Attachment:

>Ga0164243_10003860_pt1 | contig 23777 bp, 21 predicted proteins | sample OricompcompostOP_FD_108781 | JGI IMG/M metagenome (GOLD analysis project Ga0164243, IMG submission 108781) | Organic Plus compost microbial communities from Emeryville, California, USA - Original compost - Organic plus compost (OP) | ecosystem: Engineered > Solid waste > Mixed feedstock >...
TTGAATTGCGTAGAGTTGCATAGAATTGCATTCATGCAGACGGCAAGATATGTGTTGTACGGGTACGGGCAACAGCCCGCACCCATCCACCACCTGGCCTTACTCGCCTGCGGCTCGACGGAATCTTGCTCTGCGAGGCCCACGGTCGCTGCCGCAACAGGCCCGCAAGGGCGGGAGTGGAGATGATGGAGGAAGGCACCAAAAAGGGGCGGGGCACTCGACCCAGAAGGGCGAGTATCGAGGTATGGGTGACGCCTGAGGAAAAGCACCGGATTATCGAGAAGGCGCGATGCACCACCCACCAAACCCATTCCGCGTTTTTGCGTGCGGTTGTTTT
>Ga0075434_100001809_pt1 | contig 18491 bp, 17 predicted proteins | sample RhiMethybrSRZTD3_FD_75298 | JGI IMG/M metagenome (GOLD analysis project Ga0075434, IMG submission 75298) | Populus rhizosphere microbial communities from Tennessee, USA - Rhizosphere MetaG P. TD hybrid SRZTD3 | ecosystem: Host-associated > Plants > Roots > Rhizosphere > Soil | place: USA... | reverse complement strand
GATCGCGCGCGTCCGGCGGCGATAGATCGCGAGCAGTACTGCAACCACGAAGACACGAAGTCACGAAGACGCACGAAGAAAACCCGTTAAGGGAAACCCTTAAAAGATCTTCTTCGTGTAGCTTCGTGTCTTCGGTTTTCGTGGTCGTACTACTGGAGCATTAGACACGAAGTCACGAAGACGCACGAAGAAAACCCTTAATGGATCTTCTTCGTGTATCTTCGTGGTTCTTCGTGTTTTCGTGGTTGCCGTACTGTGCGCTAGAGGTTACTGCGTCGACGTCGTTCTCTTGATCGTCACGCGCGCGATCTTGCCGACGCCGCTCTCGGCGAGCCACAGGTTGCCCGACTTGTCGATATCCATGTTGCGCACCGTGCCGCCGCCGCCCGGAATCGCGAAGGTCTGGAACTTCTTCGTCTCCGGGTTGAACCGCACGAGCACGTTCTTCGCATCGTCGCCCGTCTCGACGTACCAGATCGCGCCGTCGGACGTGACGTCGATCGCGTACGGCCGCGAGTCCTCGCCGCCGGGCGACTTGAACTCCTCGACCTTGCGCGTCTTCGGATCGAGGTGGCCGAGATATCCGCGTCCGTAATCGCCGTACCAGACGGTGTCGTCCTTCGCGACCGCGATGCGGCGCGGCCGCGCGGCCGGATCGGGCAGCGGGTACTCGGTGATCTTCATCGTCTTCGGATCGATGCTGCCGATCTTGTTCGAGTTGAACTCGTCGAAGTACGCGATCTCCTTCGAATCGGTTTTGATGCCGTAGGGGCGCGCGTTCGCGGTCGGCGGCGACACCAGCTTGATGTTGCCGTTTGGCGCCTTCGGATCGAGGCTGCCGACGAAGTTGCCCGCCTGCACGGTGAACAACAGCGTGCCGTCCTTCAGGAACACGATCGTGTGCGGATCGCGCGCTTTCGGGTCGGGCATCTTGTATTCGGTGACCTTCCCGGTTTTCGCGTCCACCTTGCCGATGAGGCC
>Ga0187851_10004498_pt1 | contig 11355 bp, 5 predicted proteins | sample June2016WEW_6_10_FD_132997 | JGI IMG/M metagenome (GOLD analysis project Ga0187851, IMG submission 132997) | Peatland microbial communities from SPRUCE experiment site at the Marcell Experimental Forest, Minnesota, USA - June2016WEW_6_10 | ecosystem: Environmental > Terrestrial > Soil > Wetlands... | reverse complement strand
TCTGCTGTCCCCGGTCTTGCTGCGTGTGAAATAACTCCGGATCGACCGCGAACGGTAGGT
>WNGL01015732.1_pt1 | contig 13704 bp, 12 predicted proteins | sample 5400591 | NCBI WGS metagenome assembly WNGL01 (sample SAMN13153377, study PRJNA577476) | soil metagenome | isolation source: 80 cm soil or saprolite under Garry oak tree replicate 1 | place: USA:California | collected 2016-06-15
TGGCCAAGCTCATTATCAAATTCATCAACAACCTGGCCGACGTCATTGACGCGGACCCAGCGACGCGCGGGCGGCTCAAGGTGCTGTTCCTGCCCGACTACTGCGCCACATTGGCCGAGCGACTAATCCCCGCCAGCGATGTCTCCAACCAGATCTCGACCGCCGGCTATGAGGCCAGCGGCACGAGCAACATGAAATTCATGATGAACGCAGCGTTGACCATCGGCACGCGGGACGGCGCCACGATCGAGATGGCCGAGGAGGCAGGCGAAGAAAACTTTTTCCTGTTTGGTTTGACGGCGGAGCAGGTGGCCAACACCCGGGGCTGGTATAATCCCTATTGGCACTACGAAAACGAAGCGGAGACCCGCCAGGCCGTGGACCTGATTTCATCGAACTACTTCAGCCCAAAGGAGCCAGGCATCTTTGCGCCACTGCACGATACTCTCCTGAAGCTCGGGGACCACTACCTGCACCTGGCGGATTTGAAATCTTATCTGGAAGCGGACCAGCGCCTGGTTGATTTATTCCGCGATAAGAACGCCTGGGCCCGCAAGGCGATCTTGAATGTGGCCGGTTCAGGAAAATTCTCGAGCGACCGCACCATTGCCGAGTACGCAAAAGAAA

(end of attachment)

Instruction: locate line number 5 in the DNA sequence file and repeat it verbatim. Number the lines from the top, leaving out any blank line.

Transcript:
>Ga0187851_10004498_pt1 | contig 11355 bp, 5 predicted proteins | sample June2016WEW_6_10_FD_132997 | JGI IMG/M metagenome (GOLD analysis project Ga0187851, IMG submission 132997) | Peatland microbial communities from SPRUCE experiment site at the Marcell Experimental Forest, Minnesota, USA - June2016WEW_6_10 | ecosystem: Environmental > Terrestrial > Soil > Wetlands... | reverse complement strand